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The first five things Satya Nadella should do as new CEO of Microsoft

As incoming CEO Satya Nadella gets accustomed to new roles and responsibilities, there are five things he should do to make an impact.

With the promotion of Satya Nadella to CEO of Microsoft -- only the third chief executive in the company's storied history -- the computer giant is coming up on a watershed moment.  The company is still making record profits -- as it did just last quarter -- but we think there are five things the new boss should do to ensure the company's competitiveness in the new age.

1. Bolster its mobile management software strategy

InTune is a product that has steadily incorporated more mobile device management features since its inception as a desktop management service. Plus, the Azure development kit allows for customizable push notifications that play nicely with iOS and Android devices. Microsoft needs to consider buying an EMM company that can boost that offering. 

2. Minimize Bill Gates' new advisory role 

Former CEO Bill Gates said Nadella asked him to step up to an advisory role within Microsoft. There is probably a loyal contingent of Softies who think the increased role of former CEO Bill Gates would be a boon to the company. While it makes sense for the founder of Microsoft to have an increased role during this transition, it shouldn't be for a prolonged period of time. Gates should guide the new Microsoft CEO through this period, but only for six to 12 months. Gates' software vision is valuable, of course, but his influence could muddy the waters within the company, making observers (and stockholders) wary of who really is in charge.

3. Ditch the Windows Phone software, go all-in on Android software 

Since 2008, Microsoft has made a concerted effort at a mobile operating system and device strategy. It's been a slow climb for the company in terms of market share, but Nadella should consider scrapping the whole project all together. Tech journalists, as well as regular human beings, have lusted over the build quality of Nokia's Lumia line of phones, but lament the operating system running it. They want an Android-powered Lumia phone. Not a single Android device manufacturer has been able to do it -- that's where Microsoft can make a play. There are rumors that Nokia has developed an Android phone, but nothing concrete has materialized on that front.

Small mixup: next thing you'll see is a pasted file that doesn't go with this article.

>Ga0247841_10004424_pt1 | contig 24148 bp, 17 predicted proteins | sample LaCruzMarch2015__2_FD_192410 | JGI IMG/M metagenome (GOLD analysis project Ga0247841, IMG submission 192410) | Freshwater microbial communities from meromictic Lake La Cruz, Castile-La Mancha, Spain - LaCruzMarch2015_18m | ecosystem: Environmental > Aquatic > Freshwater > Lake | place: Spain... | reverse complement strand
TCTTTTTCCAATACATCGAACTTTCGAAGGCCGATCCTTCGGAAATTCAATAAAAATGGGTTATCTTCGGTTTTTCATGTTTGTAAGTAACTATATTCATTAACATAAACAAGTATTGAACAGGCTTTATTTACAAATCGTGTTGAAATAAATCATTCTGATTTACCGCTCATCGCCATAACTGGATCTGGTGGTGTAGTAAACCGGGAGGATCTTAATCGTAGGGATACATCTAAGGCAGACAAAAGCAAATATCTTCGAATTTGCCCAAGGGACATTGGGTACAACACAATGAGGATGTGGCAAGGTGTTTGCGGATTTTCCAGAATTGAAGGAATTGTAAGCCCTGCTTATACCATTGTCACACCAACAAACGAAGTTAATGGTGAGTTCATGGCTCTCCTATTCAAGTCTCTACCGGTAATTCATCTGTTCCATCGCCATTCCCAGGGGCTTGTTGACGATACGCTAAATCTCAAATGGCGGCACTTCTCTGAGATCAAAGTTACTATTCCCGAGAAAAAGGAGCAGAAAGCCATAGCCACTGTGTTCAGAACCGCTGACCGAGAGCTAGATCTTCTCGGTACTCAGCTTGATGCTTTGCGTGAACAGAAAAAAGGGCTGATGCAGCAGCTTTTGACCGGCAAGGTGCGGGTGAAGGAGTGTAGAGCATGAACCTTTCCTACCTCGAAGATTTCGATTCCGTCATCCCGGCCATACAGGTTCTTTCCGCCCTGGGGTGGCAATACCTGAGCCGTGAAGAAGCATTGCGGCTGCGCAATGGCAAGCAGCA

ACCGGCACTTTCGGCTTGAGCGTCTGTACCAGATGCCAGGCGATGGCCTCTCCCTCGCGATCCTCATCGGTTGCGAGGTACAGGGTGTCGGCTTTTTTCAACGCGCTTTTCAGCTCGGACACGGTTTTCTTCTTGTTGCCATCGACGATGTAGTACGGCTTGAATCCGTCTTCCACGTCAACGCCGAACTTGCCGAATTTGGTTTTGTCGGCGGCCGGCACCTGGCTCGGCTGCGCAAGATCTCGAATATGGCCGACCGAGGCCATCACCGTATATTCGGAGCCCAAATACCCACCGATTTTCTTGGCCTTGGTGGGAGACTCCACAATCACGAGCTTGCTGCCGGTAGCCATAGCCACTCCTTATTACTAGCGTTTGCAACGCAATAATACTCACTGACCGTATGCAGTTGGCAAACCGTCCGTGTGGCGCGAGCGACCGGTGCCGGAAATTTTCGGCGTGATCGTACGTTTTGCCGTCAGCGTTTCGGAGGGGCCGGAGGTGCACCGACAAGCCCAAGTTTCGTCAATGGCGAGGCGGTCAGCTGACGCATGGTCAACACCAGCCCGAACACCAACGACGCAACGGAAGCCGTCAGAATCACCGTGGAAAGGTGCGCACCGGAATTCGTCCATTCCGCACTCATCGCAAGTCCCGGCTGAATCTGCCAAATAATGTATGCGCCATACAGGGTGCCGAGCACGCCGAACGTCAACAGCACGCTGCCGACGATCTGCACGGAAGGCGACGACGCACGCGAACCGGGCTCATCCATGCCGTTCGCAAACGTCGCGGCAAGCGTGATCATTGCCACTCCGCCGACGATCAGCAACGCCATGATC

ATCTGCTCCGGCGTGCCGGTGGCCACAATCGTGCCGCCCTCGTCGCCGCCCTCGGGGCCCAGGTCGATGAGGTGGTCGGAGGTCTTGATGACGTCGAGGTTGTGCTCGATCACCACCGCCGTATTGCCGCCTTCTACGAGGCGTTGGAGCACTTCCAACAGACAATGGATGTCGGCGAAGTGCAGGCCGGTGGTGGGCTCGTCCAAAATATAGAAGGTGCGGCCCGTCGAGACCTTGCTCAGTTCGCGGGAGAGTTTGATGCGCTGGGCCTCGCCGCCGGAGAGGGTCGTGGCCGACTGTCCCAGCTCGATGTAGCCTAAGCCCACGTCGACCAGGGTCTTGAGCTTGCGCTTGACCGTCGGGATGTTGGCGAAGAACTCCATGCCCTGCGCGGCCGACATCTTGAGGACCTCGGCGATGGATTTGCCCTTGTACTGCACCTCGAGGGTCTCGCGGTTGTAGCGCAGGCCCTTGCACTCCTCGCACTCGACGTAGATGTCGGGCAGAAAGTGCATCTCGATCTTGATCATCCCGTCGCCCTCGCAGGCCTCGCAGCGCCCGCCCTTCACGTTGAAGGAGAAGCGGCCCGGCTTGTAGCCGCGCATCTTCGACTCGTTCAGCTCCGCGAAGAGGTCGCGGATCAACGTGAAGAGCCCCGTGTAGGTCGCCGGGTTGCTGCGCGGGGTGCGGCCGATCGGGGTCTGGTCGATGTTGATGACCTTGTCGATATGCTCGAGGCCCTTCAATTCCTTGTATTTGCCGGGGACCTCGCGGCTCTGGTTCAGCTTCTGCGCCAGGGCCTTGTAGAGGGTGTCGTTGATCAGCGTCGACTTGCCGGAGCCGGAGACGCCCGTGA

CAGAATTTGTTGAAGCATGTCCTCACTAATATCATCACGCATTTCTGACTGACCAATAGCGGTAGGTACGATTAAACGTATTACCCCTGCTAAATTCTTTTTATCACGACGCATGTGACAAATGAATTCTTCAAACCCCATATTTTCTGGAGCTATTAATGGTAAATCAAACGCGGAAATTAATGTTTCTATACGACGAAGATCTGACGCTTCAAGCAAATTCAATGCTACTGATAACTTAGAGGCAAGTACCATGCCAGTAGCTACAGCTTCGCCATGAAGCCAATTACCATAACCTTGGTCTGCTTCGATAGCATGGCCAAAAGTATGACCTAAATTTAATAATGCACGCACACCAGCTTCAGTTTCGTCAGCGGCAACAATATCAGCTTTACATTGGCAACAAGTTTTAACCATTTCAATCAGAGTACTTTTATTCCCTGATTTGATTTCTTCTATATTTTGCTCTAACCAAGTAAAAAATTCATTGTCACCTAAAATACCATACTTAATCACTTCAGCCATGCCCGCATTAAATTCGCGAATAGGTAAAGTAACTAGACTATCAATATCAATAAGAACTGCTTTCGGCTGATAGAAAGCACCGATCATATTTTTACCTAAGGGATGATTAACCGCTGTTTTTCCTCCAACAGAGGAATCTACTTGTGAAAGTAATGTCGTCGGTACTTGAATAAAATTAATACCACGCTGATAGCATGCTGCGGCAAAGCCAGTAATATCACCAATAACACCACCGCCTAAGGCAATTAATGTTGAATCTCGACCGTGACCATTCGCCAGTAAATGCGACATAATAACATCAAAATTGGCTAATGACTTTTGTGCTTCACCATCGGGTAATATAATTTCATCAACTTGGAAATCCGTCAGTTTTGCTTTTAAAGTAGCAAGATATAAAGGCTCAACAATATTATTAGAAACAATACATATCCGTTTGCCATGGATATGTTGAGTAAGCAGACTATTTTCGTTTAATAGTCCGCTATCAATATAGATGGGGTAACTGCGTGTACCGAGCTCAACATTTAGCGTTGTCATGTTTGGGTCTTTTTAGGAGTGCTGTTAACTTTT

4. … Or get someone (Google's Sundar Pinchai) to run Windows Phone

If Microsoft doesn't want to abandon legacy Windows Phone software, the company should get a leader who's shown he can integrate software from desktop to mobile: Sundar Pinchai, senior vice president at Google. He's shown that he can lead a team capable of integrating something on the scale of Google Chrome's browser with Android -- and could apply that same level of focus to Windows and Windows Phone 8.1, or future operating systems, to lead to a convergence that makes sense. A shared codebase is in the cards for Windows and Windows Phone, but the execution of the experience could be better served in Pinchai's hands. He reportedly turned down an offer to become Microsoft CEO, so it may be a longshot.

5. Maintain status quo with rapid pace of innovation on Azure, Office 365 services

There's a reason why Nadella got the CEO gig: Azure and its online services products are working well for the company -- and they're selling like gangbusters. Continuing to evolve that business is a given. The Cloud OS strategy, by all accounts, is working. Plus, offering Windows Server and its associated data center products alongside the Azure offerings should be the main strategy going forward.

Bonus: Rebrand or kill Windows RT

Windows 8 and Windows RT have made for a confusing, deplorable experience. Windows RT is limited in its capabilities, and its desktop mode is confined to just running the Office suite of applications. It's the equivalent of the Winter Olympics biathlon event: why would you need to ski and fire a gun at the same time? If it doesn't run the legacy apps, like all business customers expect from Windows, it shouldn't be called "Windows." End of story. 

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No thoughts on bringing back the Zune?